INNO 209 Managerial Finance for Entrepreneurs (2 units)
This is an introductory course in Managerial Finance. It provides the building blocks of finance knowledge that are essential to entrepreneurs. It covers investment and financing decisions, including the time value of money, cash flow creation, cost of capital and capital budgeting.
INNO 211 New Venture Competition (0 units)
The New Venture Competition (NVC) at the Beall Center for Innovation and Entrepreneurship, in partnership with UCI Applied Innovation, is one of the nation’s premier new venture competitions, offering all UC Irvine students, staff and researchers the opportunity to form a team, create a startup and potentially fund their idea all within six months. Participants start by forming teams, submit a concept paper describing and pitching an idea of their choosing, while attending the various workshops covering a broad area of startup development skills led by experts and NVC judges. Teams compete for more than $100,000 in cash and in-kind awards.
INNO 214 Entrepreneurship (4 units)
This course is designed to expose you to an overview of the entire entrepreneurial process: identifying new venture opportunities, developing a business model, preparing a business plan, assembling a team, raising the necessary financing, and launching a new business. Our primary learning vehicle will be the exercise of working with a team of classmates to create a business plan for a new company. For background, we will use a comprehensive text supplemented by key readings on different facets of entrepreneurship. For inspiration, you will hear presentations from experienced and successful professionals in the field of entrepreneurship. The heart of the course will be working in project teams to prepare a business plan for a new company of your choosing. You will present portions of it to your classmates in a workshop environment, culminating in the presentation of the completed plan in lieu of a final exam. To ground your new company in reality, you will be required to seek out and talk to at least ten customers, distributors or other relevant market representatives to validate that your concept has attractive potential. All of these efforts are designed to help you craft a more credible new business plan, one that can earn funding support and succeed in the marketplace.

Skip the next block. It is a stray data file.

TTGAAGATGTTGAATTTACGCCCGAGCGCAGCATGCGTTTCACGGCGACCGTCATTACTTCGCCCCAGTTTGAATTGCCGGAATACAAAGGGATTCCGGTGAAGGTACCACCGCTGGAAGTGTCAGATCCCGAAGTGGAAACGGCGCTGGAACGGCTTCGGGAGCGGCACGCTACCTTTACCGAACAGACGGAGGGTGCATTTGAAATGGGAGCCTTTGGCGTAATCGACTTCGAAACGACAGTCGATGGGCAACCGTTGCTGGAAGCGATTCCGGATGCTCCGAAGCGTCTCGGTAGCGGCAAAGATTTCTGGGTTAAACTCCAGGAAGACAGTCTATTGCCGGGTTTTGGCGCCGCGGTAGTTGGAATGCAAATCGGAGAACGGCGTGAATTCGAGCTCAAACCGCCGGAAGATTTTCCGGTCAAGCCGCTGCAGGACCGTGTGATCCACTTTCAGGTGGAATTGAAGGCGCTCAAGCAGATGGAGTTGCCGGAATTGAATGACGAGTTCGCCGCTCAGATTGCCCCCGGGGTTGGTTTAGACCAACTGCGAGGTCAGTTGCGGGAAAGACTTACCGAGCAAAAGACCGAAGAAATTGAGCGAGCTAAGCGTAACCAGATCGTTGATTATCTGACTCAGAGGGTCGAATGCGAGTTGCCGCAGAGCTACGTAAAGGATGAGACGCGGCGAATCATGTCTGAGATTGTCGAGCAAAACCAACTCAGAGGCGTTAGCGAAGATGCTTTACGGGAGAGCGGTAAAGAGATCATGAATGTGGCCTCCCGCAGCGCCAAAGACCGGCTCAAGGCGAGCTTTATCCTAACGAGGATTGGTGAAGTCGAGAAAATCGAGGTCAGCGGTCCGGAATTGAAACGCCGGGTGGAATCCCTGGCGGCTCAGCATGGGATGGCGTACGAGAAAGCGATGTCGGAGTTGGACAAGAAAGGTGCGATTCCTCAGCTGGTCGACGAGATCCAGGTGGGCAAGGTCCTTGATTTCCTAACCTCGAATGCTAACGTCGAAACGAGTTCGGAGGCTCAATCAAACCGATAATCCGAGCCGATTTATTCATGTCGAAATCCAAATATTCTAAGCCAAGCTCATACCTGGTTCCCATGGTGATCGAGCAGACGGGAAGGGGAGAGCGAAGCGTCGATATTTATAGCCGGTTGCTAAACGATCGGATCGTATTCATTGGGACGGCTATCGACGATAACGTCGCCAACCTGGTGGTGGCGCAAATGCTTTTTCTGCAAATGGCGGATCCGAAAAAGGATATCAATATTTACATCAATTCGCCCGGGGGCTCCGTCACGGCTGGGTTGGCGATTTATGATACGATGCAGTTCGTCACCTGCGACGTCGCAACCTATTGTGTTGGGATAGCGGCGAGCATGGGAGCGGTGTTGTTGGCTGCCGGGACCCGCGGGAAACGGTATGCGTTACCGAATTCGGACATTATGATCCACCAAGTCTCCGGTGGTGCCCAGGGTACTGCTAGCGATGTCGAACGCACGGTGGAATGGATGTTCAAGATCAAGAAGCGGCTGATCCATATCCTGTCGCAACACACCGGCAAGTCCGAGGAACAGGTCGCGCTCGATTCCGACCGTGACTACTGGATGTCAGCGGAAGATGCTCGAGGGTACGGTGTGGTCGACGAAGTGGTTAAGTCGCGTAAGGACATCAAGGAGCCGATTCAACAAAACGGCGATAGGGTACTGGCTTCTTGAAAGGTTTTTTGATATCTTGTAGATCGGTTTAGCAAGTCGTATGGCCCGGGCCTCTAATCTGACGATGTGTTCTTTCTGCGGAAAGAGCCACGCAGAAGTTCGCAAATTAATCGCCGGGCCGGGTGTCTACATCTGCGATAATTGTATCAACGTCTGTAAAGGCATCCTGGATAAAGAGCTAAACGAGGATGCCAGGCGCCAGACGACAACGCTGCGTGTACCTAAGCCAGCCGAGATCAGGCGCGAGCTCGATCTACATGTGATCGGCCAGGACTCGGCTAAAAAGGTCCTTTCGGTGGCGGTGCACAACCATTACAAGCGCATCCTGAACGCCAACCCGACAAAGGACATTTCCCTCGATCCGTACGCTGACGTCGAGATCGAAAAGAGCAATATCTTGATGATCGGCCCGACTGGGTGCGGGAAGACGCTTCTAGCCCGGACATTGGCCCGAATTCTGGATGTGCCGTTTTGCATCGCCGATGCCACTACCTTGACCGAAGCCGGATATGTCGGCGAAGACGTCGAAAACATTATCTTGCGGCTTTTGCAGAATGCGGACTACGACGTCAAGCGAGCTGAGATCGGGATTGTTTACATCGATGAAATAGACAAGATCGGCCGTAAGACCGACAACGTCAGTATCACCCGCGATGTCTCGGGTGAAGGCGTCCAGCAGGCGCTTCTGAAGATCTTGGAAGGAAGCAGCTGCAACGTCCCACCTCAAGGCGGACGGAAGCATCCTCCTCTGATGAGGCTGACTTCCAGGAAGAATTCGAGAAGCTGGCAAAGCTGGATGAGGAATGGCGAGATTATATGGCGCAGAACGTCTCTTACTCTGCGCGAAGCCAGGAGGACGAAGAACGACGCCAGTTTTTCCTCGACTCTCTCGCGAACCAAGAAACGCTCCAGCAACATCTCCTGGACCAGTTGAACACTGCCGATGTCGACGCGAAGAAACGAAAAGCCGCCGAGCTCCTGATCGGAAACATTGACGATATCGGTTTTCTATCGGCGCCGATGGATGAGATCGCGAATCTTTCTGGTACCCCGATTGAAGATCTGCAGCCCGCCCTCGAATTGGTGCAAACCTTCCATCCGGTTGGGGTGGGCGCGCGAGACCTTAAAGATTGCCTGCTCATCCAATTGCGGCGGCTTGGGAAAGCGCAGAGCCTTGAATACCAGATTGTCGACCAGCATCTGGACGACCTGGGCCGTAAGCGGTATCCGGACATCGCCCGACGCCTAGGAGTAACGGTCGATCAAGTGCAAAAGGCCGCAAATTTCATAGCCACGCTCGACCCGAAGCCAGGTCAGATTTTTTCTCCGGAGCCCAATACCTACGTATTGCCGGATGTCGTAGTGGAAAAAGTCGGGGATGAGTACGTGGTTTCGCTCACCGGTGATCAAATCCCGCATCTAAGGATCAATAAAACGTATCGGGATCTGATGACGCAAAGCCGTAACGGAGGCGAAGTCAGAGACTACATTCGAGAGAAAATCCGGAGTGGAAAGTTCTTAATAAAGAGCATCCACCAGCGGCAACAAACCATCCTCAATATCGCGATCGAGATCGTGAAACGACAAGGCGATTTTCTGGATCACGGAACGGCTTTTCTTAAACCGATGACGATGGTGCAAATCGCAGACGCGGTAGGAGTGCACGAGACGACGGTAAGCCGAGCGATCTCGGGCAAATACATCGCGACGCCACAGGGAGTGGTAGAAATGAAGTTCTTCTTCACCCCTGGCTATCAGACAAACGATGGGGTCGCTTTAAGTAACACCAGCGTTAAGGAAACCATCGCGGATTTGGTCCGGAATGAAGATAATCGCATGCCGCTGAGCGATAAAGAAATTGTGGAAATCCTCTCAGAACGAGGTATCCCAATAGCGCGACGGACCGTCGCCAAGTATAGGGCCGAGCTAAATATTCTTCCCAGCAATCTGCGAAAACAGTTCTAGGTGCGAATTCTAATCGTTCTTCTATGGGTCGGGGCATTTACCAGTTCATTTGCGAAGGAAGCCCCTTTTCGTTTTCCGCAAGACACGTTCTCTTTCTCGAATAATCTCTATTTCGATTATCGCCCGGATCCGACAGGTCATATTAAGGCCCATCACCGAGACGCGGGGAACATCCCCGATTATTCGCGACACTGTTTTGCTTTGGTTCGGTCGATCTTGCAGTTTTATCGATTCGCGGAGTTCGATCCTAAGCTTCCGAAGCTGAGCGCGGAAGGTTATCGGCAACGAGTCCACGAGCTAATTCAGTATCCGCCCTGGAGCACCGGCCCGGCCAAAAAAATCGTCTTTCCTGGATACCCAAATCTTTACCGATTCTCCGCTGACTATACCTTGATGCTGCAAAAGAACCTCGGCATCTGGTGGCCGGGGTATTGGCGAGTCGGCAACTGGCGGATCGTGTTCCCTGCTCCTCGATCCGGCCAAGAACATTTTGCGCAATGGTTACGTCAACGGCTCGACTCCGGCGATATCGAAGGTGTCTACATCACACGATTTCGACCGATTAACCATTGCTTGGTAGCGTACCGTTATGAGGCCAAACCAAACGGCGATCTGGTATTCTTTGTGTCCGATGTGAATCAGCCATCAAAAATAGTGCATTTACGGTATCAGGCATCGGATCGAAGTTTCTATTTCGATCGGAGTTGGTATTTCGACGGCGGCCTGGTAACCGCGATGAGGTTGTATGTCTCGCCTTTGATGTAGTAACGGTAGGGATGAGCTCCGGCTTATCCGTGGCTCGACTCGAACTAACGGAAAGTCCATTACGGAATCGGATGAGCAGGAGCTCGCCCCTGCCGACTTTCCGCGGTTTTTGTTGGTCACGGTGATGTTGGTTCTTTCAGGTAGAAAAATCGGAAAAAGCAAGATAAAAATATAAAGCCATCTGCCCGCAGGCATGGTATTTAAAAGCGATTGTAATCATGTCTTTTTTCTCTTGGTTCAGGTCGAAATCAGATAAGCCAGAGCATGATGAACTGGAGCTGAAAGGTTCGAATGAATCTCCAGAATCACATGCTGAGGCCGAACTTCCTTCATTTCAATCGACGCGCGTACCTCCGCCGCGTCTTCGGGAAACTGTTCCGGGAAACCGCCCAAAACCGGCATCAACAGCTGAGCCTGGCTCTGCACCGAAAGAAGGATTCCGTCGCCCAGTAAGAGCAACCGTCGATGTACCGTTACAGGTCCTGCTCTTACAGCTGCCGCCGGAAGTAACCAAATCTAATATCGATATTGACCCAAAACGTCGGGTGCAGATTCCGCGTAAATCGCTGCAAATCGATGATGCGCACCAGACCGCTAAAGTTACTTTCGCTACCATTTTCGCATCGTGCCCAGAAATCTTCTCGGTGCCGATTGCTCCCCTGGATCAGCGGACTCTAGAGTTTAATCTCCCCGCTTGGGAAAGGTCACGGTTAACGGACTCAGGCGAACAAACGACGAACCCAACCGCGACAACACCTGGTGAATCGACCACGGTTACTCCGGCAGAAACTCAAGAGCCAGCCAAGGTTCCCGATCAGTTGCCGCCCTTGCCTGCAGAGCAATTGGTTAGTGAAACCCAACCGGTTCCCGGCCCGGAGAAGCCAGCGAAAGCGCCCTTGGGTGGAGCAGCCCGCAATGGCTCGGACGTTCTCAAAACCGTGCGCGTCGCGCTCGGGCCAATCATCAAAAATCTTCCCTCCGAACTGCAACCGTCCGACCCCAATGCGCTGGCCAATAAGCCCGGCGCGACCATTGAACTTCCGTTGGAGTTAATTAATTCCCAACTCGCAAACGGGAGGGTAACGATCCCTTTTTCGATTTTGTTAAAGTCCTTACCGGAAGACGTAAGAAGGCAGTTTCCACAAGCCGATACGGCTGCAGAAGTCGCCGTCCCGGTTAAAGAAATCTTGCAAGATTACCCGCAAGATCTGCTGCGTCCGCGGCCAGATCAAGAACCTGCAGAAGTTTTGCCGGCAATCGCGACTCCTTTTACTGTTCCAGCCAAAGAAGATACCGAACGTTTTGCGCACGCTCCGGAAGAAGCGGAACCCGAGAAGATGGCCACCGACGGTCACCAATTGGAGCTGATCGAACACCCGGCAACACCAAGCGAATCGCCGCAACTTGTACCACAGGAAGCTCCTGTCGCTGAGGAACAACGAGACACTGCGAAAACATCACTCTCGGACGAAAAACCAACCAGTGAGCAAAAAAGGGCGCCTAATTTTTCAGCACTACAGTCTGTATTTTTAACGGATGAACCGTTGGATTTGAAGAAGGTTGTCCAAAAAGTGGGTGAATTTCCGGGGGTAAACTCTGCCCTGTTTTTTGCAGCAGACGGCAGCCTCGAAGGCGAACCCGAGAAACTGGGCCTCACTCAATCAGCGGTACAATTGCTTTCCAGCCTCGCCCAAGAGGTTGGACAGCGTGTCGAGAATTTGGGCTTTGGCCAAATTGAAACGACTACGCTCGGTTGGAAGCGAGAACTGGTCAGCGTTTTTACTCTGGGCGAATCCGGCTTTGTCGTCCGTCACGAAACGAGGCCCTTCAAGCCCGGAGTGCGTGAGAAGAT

INNO 215 Lean Startup (4 units)
This is a practical class – essentially a lab, not a theory or “book” class. The goal, within the constraints of a classroom and a limited amount of time, is to create an entrepreneurial experience for you with all of the pressures and demands of the real world in an early stage startup. The class is designed to give you the experience of how to work as a team and turn an idea into a company. You will be getting your hands dirty talking to customers, partners, and competitors, as you encounter the chaos and uncertainty of how a startup actually works. You’ll practice evidence‐based entrepreneurship as you learn how to use a business model to brainstorm each part of a company and customer development to get out of the classroom to see whether anyone other than you would want/use your product. Finally, based on the customer and market feedback you gathered, you will iterate on a Minimum Viable Product (MVP) to rapidly evolve something customers would actually buy. Each block will be a new adventure outside the classroom as you test each part of your business model and then share the hard‐earned knowledge with the rest of the class.